Sir William BLACKSTONE (1723–1780)

Judge and jurist

Wallingford Town Hall

Sir William Blackstone

William Blackstone was born in Cheapside, the son of a silk mercer, in 1723. He was brought up as an orphan child by his uncle Thomas Bigg, a London surgeon, who sent him to Charterhouse. He entered Pembroke College, Oxford, at the age of 15 and was admitted to the Middle Temple in 1741. He continued his studies at Oxford and was elected Fellow of All Souls in 1744. He was called to the Bar in 1746 but his practice was not marked by any distinction.

All Souls was a more congenial environment. He became Dean of Laws and Bursar, exhibiting a passion for order and efficiency. He oversaw the completion of the Codrington Library, arranged and catalogued the books, and reviewed the leases of the college lands. By 1750 he was a very influential university figure. As Delegate to the Press he vigorously forced through reforms against fierce opposition. He turned his attention to establishing the university’s legislative independence and control over its own statutes.

Wallingford Town Hall

He made a great impression when he delivered a course of lectures on English Law, which made him the obvious choice as first Vinerian Professor of English Law in 1756. From 1765-69 he published the Commentaries on the Laws of England, a lucid account of the Common Law and the unwritten constitution, accessible to the general reader as well as to lawyers. The book became the most influential and widely circulated law book ever published in the English language, running to 23 editions by 1854 and 100 editions in the USA by 1900. The Commentaries played their part in the drafting of the American Constitution.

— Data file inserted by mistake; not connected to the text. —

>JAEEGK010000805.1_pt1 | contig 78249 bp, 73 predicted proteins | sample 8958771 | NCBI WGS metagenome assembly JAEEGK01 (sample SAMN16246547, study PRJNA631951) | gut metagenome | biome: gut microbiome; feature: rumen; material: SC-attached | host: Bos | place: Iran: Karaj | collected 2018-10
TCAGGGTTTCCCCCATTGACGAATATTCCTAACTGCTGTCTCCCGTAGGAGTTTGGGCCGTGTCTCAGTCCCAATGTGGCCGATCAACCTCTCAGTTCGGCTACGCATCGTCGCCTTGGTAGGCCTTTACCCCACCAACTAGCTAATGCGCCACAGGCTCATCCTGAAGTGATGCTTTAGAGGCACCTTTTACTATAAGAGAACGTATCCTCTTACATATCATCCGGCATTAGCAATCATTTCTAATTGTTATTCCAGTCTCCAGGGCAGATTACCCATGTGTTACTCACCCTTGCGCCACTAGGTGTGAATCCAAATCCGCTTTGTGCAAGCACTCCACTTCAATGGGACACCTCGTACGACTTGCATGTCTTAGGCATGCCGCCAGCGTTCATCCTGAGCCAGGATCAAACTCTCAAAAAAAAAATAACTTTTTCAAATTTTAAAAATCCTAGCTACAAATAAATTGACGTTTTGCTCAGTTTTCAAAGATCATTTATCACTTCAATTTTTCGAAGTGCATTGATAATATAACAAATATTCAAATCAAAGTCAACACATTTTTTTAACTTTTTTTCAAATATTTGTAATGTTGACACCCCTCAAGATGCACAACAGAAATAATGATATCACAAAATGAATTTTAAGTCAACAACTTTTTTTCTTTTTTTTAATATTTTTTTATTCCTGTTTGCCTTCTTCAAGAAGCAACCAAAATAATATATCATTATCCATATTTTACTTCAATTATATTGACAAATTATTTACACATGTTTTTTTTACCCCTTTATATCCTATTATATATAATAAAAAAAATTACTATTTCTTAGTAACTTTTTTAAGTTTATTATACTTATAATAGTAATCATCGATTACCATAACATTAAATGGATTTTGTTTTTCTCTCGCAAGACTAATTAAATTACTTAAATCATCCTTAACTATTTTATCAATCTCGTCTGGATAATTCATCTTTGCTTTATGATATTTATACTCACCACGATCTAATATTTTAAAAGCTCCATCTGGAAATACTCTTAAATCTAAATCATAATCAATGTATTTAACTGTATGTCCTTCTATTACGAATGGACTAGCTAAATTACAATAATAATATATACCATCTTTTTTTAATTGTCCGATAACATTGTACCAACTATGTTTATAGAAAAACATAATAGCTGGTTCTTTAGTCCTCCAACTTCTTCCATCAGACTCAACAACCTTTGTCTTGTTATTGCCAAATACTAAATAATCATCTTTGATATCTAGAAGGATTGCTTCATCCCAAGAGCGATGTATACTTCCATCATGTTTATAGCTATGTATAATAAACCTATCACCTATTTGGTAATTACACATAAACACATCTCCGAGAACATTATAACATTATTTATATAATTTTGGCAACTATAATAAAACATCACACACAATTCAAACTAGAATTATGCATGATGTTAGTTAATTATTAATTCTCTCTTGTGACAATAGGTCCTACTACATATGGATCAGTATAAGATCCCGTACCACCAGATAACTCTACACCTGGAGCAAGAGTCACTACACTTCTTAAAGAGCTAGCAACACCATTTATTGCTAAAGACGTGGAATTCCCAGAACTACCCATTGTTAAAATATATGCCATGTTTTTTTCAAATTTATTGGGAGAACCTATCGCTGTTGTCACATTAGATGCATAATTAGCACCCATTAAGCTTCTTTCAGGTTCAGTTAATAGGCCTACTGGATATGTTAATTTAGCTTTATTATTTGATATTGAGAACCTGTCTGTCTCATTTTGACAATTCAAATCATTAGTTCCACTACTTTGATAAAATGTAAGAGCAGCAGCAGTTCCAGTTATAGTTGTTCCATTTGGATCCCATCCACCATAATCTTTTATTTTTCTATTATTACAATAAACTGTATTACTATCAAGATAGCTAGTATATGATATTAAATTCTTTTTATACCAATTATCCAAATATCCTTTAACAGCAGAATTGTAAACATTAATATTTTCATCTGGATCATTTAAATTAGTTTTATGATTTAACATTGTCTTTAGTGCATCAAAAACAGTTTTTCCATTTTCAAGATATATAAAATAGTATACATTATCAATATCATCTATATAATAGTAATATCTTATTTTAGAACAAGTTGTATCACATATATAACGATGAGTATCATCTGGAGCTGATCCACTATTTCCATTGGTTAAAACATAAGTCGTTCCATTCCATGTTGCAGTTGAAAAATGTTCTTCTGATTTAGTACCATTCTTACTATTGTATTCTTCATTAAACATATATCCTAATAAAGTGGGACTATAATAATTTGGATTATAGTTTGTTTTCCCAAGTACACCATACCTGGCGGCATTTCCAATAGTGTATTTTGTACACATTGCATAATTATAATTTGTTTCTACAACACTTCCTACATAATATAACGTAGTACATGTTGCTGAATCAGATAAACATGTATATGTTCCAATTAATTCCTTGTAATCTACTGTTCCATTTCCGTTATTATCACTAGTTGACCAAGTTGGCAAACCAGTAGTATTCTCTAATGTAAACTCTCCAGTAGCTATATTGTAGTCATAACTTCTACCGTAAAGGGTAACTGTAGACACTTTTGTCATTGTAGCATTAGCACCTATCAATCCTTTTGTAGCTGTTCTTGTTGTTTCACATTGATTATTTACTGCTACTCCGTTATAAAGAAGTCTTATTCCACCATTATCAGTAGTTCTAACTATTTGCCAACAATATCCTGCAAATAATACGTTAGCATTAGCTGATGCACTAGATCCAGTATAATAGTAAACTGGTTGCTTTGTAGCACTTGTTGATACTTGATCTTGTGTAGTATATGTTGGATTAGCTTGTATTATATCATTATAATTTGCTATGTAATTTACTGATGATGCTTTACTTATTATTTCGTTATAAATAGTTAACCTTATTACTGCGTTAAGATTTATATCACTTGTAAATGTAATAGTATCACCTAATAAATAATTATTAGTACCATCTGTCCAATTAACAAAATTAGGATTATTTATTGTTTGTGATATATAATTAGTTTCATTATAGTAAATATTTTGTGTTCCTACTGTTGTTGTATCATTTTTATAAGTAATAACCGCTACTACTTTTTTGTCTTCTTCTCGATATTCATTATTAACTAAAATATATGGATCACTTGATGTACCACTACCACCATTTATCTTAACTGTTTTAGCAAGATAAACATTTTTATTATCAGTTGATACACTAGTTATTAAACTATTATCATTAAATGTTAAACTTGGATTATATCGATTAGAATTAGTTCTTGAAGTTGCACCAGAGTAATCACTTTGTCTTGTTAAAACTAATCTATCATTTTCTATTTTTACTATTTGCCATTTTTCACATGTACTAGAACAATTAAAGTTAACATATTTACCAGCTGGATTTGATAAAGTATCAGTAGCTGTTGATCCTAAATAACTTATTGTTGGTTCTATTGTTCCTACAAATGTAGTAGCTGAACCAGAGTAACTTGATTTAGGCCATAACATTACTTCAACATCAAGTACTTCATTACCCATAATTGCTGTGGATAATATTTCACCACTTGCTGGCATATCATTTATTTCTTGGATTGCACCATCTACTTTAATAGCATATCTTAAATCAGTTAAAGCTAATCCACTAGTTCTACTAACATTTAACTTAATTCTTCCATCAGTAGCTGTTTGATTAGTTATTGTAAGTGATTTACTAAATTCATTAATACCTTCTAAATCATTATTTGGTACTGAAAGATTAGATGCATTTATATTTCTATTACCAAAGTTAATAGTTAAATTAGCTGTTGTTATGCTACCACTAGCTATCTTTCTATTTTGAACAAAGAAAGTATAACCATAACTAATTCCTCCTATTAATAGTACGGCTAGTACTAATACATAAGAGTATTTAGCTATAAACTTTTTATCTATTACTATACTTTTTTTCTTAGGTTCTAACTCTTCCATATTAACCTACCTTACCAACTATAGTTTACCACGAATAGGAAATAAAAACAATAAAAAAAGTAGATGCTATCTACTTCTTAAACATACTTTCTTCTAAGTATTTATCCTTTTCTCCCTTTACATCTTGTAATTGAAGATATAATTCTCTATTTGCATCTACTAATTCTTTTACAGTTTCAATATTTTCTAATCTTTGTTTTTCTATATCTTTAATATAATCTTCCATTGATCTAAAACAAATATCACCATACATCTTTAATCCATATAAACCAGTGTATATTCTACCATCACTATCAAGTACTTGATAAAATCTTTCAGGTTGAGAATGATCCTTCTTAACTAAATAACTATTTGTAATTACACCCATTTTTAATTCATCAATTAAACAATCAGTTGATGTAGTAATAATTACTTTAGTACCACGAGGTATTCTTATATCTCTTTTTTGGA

In 1761 Blackstone became Head of New Inn Hall at Oxford and also MP for Hindon, and later for Westbury. In 1766 he retired from his Oxford Chair and the headship of New Inn Hall, although he continued to take an active interest in such Oxford matters as the building programme at Queen’s College and the amenity of the Swinford Toll Bridge. In 1770 he was made a Judge of the Court of Common Pleas.

His personal life had been transformed in 1761 when he married Sarah Clitherow and was obliged to give up his All Souls’ fellowship. They had nine children to whom he was a devoted father. He had been made Recorder of Wallingford in 1749 and built for himself Castle Priory House on the banks of the river there. He died in 1780 and is buried in St Peter’s Church, Wallingford. He is also commemorated by an imposing statue in the Codrington Library at All Souls.


  • Oxford Dictionary of National Biography article by Wilfrid Prest
  • David Nash Ford, Royal Berkshire History, www.berkshirehistory.com

The plaque was erected on Wallingford Town Hall, where Sir William sat as Recorder, on 1st October 2009 by the Mayor of Wallingford in the presence of the all the councillors in full regalia, the High Steward, and other dignitaries.

Blackstone plaque


Oxfordshire Blue Plaques Board



Presided here as Recorder of / Wallingford

Author of 
Commentaries on
The Laws of England

Wallingford Town Council

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